Monday (March 25th) deliveries to Jerusalem, Modi’in and the Mevaseret Tzion area will be moved to Tuesday. Deliveries in Tel Aviv, Ramat Gan, Givataim, Kiryat Ono, Rishon Letzion, Nes Tziona, Rechovot and Mazkeret Batia remain as usual.

May this Purim be a joyous festival that brings good tidings and transforms mourning to celebration!




Often kohlrabi is likened to an alien, perhaps due to its green color and outreached arms. Indeed, our friend sports a rather exceptional shape, perhaps because he is an unconventional phenomenon in the vegetable world. We know many vegetables that are the fruit of the plant (tomato, cucumber, pumpkin, pepper, etc.,) or the leaves (Swiss chard, cabbage, kale, arugula, parsley, and more) or the flowers (broccoli and cauliflower) and even the roots (beets, sweet potatoes, radishes and carrots). But our kohlrabi star is a stem. It never grew underground and is not a root. In fact, it is the lower part of the plant’s stem that has thickened and rounded. Very rare indeed…This rarity is shared by only two other vegetables, from other families: the celery and the fennel. But those two are part of an entirely different story.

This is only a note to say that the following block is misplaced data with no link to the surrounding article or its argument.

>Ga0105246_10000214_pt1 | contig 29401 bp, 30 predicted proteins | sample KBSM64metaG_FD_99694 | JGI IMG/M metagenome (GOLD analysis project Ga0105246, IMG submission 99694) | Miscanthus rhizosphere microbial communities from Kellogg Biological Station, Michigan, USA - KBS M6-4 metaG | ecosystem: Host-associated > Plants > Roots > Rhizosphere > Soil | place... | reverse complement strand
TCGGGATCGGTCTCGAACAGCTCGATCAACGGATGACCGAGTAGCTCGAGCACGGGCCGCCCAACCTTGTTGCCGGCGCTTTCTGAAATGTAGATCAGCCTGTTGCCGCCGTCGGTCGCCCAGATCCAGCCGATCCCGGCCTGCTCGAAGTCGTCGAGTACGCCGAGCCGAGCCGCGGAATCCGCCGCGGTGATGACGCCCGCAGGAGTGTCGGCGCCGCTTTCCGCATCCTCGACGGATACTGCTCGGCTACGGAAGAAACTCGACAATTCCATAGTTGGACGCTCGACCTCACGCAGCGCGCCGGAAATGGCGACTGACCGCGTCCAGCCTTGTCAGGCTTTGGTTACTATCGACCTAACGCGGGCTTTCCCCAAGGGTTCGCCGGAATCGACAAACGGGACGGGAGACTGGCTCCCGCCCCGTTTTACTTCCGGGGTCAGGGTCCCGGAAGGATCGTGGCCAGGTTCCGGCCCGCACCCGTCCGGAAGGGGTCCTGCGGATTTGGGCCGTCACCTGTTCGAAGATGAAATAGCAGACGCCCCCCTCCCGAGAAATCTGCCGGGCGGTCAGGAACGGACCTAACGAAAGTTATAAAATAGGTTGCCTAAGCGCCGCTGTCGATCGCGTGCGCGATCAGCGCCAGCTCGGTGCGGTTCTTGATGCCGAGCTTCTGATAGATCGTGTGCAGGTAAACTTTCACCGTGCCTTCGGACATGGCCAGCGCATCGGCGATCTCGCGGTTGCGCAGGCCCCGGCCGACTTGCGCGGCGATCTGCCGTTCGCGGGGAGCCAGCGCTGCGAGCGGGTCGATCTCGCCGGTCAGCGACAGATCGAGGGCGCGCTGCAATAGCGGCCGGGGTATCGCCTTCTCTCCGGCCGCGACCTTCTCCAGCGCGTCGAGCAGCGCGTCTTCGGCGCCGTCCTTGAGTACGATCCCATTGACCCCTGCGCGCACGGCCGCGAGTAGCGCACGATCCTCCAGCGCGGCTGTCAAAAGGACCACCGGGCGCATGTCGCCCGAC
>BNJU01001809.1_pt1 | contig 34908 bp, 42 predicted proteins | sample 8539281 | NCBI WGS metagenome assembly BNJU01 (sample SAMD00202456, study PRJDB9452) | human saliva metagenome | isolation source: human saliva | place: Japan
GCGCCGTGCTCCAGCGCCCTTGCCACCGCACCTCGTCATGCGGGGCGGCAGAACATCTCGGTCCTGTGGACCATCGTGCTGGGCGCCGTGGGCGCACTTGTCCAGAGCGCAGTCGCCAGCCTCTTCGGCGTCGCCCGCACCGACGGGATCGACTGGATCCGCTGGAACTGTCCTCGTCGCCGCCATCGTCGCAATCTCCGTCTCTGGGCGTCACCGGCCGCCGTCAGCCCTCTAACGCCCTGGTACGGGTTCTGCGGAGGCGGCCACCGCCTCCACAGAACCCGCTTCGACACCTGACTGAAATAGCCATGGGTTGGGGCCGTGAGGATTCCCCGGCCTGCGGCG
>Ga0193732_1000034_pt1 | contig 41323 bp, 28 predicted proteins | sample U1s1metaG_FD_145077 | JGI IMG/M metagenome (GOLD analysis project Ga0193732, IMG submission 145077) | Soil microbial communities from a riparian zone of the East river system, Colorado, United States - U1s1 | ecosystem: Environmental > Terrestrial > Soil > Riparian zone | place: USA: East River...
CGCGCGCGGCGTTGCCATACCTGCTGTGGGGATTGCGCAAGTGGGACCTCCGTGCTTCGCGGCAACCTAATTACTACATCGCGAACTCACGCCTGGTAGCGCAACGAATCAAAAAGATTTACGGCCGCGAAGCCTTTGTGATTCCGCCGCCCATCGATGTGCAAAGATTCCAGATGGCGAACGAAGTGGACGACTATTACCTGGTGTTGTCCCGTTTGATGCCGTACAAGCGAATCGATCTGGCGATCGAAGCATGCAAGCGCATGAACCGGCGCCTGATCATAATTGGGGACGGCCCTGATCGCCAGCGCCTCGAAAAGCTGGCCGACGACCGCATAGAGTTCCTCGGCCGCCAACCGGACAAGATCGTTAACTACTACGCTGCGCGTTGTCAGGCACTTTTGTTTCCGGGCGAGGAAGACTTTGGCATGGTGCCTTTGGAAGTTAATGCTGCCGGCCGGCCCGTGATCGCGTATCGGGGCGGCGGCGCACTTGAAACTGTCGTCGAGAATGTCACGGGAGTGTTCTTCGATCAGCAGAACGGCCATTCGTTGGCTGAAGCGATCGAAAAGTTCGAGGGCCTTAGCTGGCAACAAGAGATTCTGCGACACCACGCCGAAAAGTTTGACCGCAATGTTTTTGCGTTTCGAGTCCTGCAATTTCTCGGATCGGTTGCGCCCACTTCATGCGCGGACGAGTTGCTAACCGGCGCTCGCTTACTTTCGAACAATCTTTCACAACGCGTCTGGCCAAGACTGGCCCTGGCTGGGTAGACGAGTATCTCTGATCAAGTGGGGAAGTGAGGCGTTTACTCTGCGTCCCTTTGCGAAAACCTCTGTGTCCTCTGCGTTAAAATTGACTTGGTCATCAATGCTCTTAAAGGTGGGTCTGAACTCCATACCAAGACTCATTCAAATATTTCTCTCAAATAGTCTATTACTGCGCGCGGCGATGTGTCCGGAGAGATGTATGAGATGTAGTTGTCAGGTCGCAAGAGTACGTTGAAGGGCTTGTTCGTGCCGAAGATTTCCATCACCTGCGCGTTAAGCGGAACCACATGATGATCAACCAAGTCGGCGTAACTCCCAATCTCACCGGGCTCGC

Kohlrabi is the son of a prominent, longstanding family, the Brassicaceae’s, which count among their members such well-loved vegetables as the cabbage, broccoli, cauliflower, kale and Brussels sprout. Though these family members hog the spotlight, the bashful kohlrabi is a delicious veggie who shines bright in the medicinal value department.